Seattle Picks: Humor
Annotation:Rodeo circuit stars Cooney Bedlam and Straight Line wind up in a barrel of trouble trying to clear Pica D’TroiT before the big National Rodeo Finals. Black, a cowboy poet and veterinarian, once again brings madcap laughs.
Annotation:In this saucy memoir, a young journalist examines her life and the meaning of success with the help of Cosmo, a disillusioned, jujitsu-practicing rabbi working in a photocopy shop.
Annotation:Often compared to Florida compatriot Carl Hiaasen, Dorsey returns with a story starring serial killer Serge Storms who heads out with his stoner sidekick Coleman to create his own reality TV show.
Annotation:With deadpan humor, these stories of Los Angeles men of the slacker variety provide insight and wit as they follow loveable losers from the basketball court to a job as a toilet salesman to the local Del Taco.
Annotation:Hodgman returns with his third book of fake trivia. This McSweeney’s contributor and comic dynamo from “The Daily Show” delivers laughs with fabricated world knowledge that will not help you on any test.
Annotation:Allan escapes from the birthday party he never wanted and embarks on an adventure filled with criminals, a suitcase of cash and a backstory involving key people from the 20th century. An international bestseller translated from Swedish.
Annotation:Kaling, a comedian and actress from “The Office” and “The Mindy Project,” brings her self-effacing wit to this memoir that, like Tina Fey’s "Bossypants," you will read in delectable, bite-size chunks. Think donut holes for the soul.
Annotation:Finbar Dolan isn’t the ad agency’s first choice for a copywriter, but he’s the only one available to join the agency’s team to create a Super Bowl-worthy diaper commercial.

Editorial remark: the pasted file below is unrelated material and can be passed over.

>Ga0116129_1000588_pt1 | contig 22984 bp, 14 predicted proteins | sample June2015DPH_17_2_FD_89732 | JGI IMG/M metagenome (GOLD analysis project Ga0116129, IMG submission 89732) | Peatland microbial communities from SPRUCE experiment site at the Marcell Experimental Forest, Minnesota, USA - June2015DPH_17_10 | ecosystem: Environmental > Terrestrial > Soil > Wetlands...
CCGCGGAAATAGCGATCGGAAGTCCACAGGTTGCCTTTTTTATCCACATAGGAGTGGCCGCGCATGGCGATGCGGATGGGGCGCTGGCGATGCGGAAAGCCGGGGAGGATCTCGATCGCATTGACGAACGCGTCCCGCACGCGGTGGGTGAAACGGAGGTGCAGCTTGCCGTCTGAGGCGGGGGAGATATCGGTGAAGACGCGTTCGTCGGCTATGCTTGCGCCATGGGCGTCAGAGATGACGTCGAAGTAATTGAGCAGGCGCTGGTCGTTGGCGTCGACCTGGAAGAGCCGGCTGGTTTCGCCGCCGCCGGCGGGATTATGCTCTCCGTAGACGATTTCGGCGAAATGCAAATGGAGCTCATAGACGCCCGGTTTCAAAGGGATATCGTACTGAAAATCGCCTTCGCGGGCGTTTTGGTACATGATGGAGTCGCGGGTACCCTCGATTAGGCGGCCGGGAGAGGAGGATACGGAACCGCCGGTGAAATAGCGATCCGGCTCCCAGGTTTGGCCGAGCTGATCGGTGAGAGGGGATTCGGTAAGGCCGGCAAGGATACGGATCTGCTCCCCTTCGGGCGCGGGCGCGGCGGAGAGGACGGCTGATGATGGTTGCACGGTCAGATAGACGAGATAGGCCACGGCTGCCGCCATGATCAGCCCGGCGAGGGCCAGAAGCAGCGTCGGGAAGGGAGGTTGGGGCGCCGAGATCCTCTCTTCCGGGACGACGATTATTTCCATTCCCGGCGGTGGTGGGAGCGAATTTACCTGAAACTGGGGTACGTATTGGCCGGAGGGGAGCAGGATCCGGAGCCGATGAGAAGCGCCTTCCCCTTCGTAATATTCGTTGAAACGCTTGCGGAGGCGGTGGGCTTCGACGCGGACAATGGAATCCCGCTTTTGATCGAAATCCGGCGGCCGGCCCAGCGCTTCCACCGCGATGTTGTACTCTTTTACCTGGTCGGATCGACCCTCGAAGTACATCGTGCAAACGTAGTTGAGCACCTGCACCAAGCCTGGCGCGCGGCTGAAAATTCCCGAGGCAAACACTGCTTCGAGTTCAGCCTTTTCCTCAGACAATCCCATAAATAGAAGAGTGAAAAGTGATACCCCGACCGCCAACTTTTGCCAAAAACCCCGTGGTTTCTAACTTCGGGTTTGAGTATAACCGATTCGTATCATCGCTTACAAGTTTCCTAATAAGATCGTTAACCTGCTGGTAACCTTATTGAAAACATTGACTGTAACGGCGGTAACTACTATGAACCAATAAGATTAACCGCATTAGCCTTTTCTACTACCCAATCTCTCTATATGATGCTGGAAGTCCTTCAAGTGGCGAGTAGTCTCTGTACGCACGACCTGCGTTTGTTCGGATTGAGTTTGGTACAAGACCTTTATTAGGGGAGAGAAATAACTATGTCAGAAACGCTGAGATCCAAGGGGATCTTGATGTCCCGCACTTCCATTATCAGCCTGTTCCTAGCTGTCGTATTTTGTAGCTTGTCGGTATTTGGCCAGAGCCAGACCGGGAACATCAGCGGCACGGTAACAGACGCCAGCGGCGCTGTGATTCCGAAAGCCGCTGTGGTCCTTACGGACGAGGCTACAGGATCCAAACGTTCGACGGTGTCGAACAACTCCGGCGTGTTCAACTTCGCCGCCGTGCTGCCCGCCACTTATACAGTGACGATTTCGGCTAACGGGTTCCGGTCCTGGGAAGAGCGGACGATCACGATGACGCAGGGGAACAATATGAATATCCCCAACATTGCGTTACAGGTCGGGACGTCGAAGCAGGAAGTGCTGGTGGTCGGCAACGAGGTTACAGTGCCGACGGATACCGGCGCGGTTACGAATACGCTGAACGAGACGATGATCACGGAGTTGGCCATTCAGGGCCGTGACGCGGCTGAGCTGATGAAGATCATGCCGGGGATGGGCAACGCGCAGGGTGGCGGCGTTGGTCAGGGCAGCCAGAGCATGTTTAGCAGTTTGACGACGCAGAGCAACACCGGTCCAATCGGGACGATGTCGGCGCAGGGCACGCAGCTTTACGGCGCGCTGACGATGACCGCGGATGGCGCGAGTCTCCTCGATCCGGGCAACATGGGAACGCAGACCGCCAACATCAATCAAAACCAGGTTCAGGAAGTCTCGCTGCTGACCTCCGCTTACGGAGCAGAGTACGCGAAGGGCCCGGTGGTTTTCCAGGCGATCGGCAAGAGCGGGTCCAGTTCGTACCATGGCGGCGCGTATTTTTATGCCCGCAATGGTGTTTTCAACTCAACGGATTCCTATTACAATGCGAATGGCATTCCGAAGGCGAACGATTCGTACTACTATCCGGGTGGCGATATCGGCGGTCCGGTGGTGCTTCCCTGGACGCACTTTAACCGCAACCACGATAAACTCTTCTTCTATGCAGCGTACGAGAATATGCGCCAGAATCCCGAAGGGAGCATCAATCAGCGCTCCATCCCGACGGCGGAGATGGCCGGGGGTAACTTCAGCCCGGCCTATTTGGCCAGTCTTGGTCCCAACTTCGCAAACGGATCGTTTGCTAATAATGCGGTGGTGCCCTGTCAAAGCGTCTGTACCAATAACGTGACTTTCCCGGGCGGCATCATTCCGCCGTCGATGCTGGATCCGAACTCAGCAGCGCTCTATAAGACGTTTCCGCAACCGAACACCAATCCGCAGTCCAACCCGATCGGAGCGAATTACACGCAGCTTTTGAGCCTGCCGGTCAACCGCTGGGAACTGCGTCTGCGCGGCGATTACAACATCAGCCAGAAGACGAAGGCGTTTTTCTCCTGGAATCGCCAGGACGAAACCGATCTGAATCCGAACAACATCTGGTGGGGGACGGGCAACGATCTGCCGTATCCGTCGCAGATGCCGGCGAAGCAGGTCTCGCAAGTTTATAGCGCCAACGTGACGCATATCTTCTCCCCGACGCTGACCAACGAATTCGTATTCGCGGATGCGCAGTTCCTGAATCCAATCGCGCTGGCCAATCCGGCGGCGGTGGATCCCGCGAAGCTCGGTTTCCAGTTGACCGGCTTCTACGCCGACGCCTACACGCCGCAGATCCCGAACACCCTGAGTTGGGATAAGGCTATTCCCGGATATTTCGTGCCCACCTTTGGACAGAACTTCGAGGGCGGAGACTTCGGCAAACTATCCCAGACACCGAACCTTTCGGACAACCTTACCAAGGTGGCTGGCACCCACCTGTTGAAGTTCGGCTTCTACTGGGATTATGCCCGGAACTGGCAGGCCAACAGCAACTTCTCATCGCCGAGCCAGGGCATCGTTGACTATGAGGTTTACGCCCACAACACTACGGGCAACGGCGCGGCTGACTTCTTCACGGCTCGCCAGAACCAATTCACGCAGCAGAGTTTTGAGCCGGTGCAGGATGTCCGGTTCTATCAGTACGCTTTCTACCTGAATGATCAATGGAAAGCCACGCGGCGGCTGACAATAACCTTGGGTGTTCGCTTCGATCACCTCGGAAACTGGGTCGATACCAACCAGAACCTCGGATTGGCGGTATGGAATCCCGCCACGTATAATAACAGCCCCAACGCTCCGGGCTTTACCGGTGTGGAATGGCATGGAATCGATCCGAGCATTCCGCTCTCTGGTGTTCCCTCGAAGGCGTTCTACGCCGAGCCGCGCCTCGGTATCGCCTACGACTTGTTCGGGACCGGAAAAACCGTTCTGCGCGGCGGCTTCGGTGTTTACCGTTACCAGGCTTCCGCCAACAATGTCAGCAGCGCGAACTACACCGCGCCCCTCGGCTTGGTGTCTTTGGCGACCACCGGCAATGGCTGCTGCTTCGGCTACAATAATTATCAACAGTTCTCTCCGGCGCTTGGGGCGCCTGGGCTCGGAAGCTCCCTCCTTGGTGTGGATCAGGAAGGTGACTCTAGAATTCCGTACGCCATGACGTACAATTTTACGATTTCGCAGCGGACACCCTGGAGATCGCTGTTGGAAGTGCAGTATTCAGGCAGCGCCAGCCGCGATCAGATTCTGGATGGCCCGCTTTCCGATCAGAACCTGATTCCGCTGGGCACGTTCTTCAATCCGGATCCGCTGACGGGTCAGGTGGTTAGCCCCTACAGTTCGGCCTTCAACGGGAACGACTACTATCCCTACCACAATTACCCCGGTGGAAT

Annotation:In high school, Lissy Ryder reigned supreme as a popular, beautiful bully. At her 20-year reunion, recently divorced Lissy realizes she is universally reviled. Can traveling back in time save her from herself?
Annotation:If you like warts-and-all memoirs in which an author reveals her most embarrassing moments in hilarious detail, then this is the memoir for you. Lawson, a Texas blogger mom, lets it all hang out for laughs.
Annotation:With a good dose of gusto (three exclamation points worth!!!), a woman adopts the core values she sees in Robert Louis Stevenson’s classic adventure tale. Boldness! Resolution! Independence! Horn-blowing! In fewer than 200 pages!
Annotation:Readers who enjoy Lipman’s modern comedy of manners novels ("The Family Man," "My Latest Grievance") are in for a treat with this collection of essays on family, life, TV and writing. A good match for Nora Ephron fans.
Annotation:Moore visits the 19th century with his witty, irreverent style in this story about French artist Lucien Lessard and his quest to delve deeper into the mystery of Van Gogh’s death and the color blue.
Annotation:With her trademark sarcasm and conversational style, Notaro makes forwarded emails from parents, wrestling out of a shirt in a dressing room and Ambien adventures all seem hilarious. See also her “Idiot Girl” titles.
Annotation:Wildly imaginative stories by a former “Saturday Night Live” writer tackle the three phases of relationships: meeting, loving and breaking up. Not to be overlooked is the Craigslist factor, as seen in “Dog Missed Connections.”
Annotation:In this satiric novel set in Seattle, written by a former writer for the TV series “Arrested Development,” Bernadette goes missing after some truly uproarious incidents and it’s up to her daughter Bee to find her.
Annotation:Meet Barbara Buncle, a novelist whose stories begin to come true for the people of her small village. This charming English tale, originally published in 1936, was reissued in 2012.
Annotation:Revisit Trillin’s witty take on food, family and political foibles in this collection of essays that originally appeared in The New York Times, the New Yorker, The Nation and in his syndicated columns.
Annotation:YouTube videos propel unknown singer Jonathan Valentino to tween heartthrob status in this coming-of-age novel. Re-branded “Jonny Valentine,” the young star faces more than just celebrity pressure: his micromanaging mother/manager.
Annotation:In this sequel to the satiric horror novel "John Dies at the End," the giggles and gore continue as John and Dave battle the weird and creepy beings that seem to abound in their Midwest town.